Around 10 skills per aptitude seems like a reasonable number to aim for. Combat gameplay is mostly finished, and there are ~7-8 skills planned that deal with directly enhancing ship combat performance. It’s more important that skills don’t feel watered down, though – there’s no reason to try to hit a specific number, it’s just useful to consider what that number is likely to be.
So, what does having 10 skills per aptitude mean? Same as with picking aptitudes, once the player decides to max out an aptitude, they now get to pick the skills within it. Being able to max out all the skills would be bad, for the same reasons as before – so, again, let’s say the player can pick about half the skills in a given aptitude. For 2 maxed-out aptitudes, this means 10 maxed out skills.
With the above, we can figure out roughly how many skill and aptitude points the player should get every level – we’re looking at about a 1 to 5 or 1 to 4 ratio of aptitude to skill points gained. Something like 1 aptitude point every other level, and 2 skill points every level might work. Exactly what it ends up being depends on the pacing of the levels themselves and the final skill counts – but now we’ve laid the groundwork to make this an informed decision.
Should there be a level cap? The obvious answer is “yes” – if there isn’t one , then the player could max out everything. However, you could go different ways with it – a hard cap, where level X is the highest the player can get, and that’s that. An alternate way to do it is a soft cap – past a certain point, the experience gains required to advance become progressively more prohibitive. So those extra levels aren’t something you can plan a build around, but rather a small reward for sticking with a character for a long time.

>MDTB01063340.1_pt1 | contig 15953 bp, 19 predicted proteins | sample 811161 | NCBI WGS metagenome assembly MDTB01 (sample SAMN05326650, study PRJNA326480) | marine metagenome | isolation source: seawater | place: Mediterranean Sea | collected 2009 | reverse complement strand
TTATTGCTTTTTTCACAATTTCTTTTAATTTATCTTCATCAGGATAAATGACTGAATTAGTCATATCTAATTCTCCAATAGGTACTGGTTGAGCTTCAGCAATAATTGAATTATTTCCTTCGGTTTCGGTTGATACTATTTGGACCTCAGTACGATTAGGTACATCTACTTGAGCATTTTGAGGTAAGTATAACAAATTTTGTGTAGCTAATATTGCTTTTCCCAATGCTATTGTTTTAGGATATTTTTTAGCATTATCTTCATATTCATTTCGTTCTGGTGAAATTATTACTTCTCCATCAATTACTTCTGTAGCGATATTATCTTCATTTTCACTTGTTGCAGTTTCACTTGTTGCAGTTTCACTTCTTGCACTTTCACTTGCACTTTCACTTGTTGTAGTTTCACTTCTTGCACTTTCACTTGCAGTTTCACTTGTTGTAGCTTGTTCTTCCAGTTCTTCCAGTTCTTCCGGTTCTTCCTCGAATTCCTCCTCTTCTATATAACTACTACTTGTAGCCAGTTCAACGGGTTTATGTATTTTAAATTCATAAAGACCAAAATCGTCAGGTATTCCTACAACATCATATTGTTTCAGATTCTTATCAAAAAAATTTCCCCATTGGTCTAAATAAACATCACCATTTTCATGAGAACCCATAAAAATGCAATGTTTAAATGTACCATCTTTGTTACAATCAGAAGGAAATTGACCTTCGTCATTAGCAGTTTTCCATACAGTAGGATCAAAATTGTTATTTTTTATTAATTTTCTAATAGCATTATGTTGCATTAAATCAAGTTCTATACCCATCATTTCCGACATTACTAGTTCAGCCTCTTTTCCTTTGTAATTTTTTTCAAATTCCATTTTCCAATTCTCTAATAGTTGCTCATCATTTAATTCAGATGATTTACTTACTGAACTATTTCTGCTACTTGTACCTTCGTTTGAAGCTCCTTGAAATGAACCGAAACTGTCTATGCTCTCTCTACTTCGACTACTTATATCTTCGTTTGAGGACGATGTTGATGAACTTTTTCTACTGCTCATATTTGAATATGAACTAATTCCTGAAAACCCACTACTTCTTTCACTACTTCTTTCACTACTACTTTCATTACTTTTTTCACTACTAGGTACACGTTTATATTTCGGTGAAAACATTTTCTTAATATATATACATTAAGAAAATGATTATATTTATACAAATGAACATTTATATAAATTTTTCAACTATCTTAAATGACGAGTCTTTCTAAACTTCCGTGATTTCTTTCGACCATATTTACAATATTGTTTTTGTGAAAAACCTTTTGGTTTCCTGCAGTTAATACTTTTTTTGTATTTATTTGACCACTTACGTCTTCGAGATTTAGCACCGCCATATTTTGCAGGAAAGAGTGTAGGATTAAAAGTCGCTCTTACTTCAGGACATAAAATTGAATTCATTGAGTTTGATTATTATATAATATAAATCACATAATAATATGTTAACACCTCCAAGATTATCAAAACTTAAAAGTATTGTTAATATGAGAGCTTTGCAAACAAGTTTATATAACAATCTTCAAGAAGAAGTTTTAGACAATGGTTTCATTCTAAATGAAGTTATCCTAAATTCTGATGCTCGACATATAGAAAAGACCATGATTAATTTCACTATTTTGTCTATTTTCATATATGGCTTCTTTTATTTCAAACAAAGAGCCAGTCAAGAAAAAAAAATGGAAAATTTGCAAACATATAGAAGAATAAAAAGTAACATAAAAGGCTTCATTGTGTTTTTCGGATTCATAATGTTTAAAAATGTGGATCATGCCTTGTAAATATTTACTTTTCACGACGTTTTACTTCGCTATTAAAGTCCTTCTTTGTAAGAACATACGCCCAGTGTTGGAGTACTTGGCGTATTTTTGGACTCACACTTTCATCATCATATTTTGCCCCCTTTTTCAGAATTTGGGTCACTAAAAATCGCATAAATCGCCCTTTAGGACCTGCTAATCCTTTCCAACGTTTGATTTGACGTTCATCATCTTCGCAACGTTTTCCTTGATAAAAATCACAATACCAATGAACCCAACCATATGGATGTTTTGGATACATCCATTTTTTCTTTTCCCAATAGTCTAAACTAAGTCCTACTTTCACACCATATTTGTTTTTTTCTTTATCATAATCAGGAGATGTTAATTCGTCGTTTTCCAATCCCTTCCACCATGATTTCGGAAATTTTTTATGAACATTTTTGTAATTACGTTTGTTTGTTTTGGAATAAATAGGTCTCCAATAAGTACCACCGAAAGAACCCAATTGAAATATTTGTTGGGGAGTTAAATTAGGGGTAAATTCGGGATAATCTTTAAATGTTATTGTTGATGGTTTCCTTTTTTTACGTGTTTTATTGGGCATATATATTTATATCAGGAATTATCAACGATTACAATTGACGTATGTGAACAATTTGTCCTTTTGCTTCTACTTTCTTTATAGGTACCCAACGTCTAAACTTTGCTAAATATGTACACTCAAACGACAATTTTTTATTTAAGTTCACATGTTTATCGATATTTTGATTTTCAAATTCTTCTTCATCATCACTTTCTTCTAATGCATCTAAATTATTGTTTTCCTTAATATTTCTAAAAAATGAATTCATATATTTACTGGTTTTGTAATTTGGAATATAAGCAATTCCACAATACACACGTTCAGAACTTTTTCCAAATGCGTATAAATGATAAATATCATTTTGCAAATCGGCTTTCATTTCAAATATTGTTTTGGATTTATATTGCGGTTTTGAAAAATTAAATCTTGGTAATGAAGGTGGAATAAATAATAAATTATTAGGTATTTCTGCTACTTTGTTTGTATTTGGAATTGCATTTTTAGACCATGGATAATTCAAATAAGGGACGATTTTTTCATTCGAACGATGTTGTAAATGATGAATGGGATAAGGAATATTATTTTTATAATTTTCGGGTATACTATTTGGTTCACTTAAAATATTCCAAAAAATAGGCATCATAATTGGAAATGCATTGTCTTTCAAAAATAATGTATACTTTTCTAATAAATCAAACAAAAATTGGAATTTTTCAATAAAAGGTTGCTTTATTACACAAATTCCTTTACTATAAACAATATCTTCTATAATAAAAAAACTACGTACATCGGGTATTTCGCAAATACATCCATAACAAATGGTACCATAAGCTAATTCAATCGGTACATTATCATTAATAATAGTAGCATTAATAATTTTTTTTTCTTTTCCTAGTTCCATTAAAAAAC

What about the actual level curve? I think it’s good idea for the first several levels to be easy to gain – that way, an experienced player can map out their skill allocations to have a strong early-game build, and be assured of reaching them quickly. From that point to the soft cap, it should slow down – but just how much real-life time is required per level is something that we’ll have to work out when the campaign is finalized.
The goal of this system is to provide the player with interesting choices in building their character. That doesn’t mean the highest possible number of choices – several features of the design actually work to reduce the explosion of choices, or at least guide them into more understandable patterns. Consider that if the player was simply to pick any 10 skills out of 40, we’d be talking about a billion possible combinations.
The key choice the player makes relatively early – which aptitudes they’ll increase – serves to cut down on the possible choices and make them more digestible. If you’ve only got 10 combat skills to choose from, that’s a lot easier than picking from 40 disparate skills. An aptitude pick lets the player make a high-level decision (e.g. “I’d like to focus on combat”) which then shapes the lower-level choices they have. Synergy loops play a similar role – helping create a pattern on which to base the choices.